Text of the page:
A horse’s genes determine if it dapples
story by Katie Navarra
There is nothing more eye-catching than a sparkling, dappled coat. The concentric circles suggest the horse is well-fed and in good health. Owners take great pride in a horse that has a dappled coat because it speaks to their horse care skills—it signals the horse is receiving topnotch nutrition and care.
“Most dappled horses are fit, sleek, and in good shape nutritionally and physically,” said D. Phillip Sponenberg, DVM, PhD, ACT, a professor of pathology and genetics at the Virginia-Maryland College of Veterinary Medicine. “In that sense, they are sort of the icing on the cake and (on average) are part of the mental picture of a good horse in good shape.”
Nutrition plays a role in dappling, but it alone does not influence the pattern. The concentric rings typically appear on gray horses, but the spots can occur in any coat color that mixes black hairs into others, explained Kathleen Crandell, Ph.D., a nutritionist with Kentucky Equine Research (KER) in Lexington, Ky.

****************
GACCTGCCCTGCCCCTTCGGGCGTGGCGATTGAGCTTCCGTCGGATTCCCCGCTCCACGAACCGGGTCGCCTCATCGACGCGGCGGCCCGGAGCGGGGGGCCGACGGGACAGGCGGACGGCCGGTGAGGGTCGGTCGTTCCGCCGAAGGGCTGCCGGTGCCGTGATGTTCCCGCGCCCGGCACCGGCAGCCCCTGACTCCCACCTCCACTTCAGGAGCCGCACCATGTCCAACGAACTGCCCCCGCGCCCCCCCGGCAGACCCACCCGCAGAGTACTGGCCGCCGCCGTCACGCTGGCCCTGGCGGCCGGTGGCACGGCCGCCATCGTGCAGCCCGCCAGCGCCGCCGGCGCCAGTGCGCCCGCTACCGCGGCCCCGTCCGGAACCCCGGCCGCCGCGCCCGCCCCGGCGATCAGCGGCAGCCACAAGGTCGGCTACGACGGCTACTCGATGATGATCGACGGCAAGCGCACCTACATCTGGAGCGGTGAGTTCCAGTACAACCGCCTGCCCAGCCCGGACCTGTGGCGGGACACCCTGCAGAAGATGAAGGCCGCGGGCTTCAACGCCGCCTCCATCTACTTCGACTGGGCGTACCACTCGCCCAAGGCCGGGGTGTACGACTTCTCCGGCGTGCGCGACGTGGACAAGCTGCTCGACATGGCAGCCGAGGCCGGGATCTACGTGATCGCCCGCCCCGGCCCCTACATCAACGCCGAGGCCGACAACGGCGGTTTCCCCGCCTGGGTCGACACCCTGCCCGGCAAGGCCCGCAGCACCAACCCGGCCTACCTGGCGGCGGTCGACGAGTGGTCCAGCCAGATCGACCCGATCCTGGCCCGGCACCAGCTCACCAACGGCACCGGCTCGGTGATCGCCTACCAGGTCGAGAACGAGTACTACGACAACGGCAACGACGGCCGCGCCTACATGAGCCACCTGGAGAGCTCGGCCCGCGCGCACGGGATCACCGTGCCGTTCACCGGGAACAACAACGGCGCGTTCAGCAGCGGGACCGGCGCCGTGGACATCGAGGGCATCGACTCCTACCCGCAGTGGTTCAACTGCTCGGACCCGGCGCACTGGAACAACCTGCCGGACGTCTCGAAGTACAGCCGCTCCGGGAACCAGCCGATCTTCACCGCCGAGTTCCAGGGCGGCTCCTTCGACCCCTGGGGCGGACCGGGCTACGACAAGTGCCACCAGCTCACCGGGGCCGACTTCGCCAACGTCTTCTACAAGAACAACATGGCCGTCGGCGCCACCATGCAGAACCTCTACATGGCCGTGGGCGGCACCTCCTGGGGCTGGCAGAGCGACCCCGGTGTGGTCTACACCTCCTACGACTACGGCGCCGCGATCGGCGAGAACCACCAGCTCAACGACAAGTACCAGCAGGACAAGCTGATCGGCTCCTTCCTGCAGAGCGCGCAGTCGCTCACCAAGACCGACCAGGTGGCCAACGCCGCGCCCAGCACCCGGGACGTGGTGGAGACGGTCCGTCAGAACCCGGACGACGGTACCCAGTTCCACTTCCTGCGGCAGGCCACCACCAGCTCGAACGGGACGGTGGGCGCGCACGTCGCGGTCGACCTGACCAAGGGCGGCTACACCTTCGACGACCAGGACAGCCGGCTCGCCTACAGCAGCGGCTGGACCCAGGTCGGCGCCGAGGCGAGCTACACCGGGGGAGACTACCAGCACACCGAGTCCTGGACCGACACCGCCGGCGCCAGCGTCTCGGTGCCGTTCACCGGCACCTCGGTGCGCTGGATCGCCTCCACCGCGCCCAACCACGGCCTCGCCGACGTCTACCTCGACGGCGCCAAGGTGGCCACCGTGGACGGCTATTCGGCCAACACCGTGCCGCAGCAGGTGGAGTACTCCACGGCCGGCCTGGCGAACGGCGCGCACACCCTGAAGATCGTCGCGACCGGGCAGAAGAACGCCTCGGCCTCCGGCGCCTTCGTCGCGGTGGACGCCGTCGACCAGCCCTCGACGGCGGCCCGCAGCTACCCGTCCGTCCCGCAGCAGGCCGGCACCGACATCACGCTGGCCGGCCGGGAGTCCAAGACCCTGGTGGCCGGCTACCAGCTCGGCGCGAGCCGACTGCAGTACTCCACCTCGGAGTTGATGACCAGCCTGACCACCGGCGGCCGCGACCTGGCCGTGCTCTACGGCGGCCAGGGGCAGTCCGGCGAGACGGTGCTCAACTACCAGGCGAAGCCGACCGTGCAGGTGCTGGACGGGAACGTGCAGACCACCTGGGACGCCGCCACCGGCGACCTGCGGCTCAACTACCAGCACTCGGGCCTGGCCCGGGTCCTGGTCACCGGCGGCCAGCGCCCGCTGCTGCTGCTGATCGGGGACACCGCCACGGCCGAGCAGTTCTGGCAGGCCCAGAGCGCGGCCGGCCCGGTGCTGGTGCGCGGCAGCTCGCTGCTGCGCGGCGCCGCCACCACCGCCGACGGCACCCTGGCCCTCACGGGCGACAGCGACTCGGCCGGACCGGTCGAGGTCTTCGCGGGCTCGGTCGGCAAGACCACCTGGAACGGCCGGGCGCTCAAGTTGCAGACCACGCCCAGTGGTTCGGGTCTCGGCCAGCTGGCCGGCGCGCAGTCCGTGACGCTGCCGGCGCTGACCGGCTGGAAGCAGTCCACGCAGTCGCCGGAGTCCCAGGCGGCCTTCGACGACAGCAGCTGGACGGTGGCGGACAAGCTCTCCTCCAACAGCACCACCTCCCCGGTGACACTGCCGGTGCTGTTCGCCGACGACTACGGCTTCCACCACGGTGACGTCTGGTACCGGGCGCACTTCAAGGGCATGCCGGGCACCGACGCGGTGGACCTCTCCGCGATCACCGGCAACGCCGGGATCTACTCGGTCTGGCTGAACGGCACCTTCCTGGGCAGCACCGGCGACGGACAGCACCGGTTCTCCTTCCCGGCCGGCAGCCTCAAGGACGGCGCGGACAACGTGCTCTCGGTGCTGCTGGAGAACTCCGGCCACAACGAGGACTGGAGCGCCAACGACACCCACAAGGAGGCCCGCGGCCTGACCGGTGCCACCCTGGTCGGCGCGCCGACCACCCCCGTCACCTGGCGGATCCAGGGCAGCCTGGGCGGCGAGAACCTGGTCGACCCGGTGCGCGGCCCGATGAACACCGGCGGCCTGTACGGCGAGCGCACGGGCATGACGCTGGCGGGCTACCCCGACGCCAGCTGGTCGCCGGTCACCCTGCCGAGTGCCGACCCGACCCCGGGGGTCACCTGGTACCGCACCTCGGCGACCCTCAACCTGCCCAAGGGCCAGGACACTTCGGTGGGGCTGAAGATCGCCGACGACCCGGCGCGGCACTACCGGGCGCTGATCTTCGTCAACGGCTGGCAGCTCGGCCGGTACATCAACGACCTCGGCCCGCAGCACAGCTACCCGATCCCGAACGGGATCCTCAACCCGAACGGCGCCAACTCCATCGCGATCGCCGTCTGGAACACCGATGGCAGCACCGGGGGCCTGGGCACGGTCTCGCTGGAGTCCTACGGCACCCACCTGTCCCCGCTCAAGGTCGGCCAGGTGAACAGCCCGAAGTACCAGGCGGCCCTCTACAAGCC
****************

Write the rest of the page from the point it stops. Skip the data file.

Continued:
Dappling is a variation in the red or black hair shaft pigments and is controlled by variation in the intensity of the expression of the coat color. If the horse doesn’t have the genes, changing feeds and supplements will not bring out dapples.
Dark pigmentation is the key to dappling. Chestnuts can have dapples, but they are much fainter than those on grays because they lack the dark pigment eumelanin, which is responsible for black or brown color in hairs. Pheomelanin is the dominant pigment in reddish hairs.
“There can still be variations in the strength of the color which may show as dappling, but they will never be as obvious as that in a horse with black or brown in their hair color,” said Dr. Crandell.
Most dapples are light centrally and darker peripherally. Donkeys and roan horses often reverse that relationship, according to Sponenberg. Bays, chestnuts, palominos and buckskins can also dapple. In gray horses, if they are flea-bitten or become whiter from aging, the dapples will fade, which has nothing to do with their overall health.